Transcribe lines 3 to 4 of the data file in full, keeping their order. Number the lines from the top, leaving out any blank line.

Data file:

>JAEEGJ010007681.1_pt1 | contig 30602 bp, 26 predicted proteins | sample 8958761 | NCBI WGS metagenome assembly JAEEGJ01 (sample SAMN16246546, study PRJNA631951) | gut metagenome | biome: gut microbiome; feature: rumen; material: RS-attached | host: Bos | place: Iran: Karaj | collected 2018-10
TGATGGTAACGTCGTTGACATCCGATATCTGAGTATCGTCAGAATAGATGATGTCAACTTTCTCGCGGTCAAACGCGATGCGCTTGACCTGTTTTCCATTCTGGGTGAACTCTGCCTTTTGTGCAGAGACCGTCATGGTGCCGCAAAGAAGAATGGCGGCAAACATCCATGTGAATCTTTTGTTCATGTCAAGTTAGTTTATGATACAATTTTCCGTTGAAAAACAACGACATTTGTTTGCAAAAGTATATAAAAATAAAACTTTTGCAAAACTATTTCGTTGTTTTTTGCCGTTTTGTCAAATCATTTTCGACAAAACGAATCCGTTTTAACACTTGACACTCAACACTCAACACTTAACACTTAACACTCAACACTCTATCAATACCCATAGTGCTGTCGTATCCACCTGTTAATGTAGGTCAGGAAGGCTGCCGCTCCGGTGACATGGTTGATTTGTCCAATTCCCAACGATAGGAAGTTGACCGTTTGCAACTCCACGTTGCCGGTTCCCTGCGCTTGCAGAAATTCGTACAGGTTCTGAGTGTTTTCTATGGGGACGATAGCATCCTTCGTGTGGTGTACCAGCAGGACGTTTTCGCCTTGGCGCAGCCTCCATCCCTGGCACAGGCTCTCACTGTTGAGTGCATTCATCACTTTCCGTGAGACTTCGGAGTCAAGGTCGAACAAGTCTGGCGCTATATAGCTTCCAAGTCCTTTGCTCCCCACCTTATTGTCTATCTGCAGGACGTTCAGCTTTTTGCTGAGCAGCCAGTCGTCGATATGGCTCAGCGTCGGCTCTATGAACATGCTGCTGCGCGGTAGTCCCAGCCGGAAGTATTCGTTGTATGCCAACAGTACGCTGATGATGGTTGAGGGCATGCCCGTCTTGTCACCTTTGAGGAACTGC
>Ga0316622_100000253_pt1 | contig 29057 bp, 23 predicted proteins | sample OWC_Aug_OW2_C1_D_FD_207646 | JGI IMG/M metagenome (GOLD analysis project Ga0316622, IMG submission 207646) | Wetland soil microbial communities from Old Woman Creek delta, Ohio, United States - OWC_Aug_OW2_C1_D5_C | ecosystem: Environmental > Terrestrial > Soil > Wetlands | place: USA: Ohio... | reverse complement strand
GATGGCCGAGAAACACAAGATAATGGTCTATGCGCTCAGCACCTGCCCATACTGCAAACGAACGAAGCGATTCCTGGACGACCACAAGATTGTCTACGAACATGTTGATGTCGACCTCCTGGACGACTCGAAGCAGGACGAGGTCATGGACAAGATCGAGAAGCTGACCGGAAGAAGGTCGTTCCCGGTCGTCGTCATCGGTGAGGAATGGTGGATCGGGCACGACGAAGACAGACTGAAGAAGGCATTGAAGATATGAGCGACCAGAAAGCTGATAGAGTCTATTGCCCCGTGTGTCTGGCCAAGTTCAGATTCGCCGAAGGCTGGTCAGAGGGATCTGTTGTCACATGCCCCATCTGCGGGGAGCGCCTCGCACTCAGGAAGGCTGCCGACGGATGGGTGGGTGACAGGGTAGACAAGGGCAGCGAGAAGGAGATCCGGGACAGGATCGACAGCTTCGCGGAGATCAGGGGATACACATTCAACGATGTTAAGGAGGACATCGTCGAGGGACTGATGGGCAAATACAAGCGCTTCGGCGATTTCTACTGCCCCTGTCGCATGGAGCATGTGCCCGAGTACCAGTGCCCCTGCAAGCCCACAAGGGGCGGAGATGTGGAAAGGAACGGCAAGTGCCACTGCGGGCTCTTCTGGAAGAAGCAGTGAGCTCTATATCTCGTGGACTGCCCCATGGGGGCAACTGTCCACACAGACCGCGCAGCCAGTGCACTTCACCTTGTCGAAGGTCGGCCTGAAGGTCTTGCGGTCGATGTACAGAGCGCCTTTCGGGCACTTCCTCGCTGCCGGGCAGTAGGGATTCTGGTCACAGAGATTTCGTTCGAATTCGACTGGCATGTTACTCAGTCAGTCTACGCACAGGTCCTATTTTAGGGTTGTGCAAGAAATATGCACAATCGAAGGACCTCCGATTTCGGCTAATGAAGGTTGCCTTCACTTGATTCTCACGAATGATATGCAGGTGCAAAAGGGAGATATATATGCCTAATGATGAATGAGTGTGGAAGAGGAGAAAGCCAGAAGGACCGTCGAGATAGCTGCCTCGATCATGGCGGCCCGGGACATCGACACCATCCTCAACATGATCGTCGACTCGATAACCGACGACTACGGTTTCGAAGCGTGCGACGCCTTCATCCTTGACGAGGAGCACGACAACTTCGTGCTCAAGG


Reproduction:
>Ga0316622_100000253_pt1 | contig 29057 bp, 23 predicted proteins | sample OWC_Aug_OW2_C1_D_FD_207646 | JGI IMG/M metagenome (GOLD analysis project Ga0316622, IMG submission 207646) | Wetland soil microbial communities from Old Woman Creek delta, Ohio, United States - OWC_Aug_OW2_C1_D5_C | ecosystem: Environmental > Terrestrial > Soil > Wetlands | place: USA: Ohio... | reverse complement strand
GATGGCCGAGAAACACAAGATAATGGTCTATGCGCTCAGCACCTGCCCATACTGCAAACGAACGAAGCGATTCCTGGACGACCACAAGATTGTCTACGAACATGTTGATGTCGACCTCCTGGACGACTCGAAGCAGGACGAGGTCATGGACAAGATCGAGAAGCTGACCGGAAGAAGGTCGTTCCCGGTCGTCGTCATCGGTGAGGAATGGTGGATCGGGCACGACGAAGACAGACTGAAGAAGGCATTGAAGATATGAGCGACCAGAAAGCTGATAGAGTCTATTGCCCCGTGTGTCTGGCCAAGTTCAGATTCGCCGAAGGCTGGTCAGAGGGATCTGTTGTCACATGCCCCATCTGCGGGGAGCGCCTCGCACTCAGGAAGGCTGCCGACGGATGGGTGGGTGACAGGGTAGACAAGGGCAGCGAGAAGGAGATCCGGGACAGGATCGACAGCTTCGCGGAGATCAGGGGATACACATTCAACGATGTTAAGGAGGACATCGTCGAGGGACTGATGGGCAAATACAAGCGCTTCGGCGATTTCTACTGCCCCTGTCGCATGGAGCATGTGCCCGAGTACCAGTGCCCCTGCAAGCCCACAAGGGGCGGAGATGTGGAAAGGAACGGCAAGTGCCACTGCGGGCTCTTCTGGAAGAAGCAGTGAGCTCTATATCTCGTGGACTGCCCCATGGGGGCAACTGTCCACACAGACCGCGCAGCCAGTGCACTTCACCTTGTCGAAGGTCGGCCTGAAGGTCTTGCGGTCGATGTACAGAGCGCCTTTCGGGCACTTCCTCGCTGCCGGGCAGTAGGGATTCTGGTCACAGAGATTTCGTTCGAATTCGACTGGCATGTTACTCAGTCAGTCTACGCACAGGTCCTATTTTAGGGTTGTGCAAGAAATATGCACAATCGAAGGACCTCCGATTTCGGCTAATGAAGGTTGCCTTCACTTGATTCTCACGAATGATATGCAGGTGCAAAAGGGAGATATATATGCCTAATGATGAATGAGTGTGGAAGAGGAGAAAGCCAGAAGGACCGTCGAGATAGCTGCCTCGATCATGGCGGCCCGGGACATCGACACCATCCTCAACATGATCGTCGACTCGATAACCGACGACTACGGTTTCGAAGCGTGCGACGCCTTCATCCTTGACGAGGAGCACGACAACTTCGTGCTCAAGG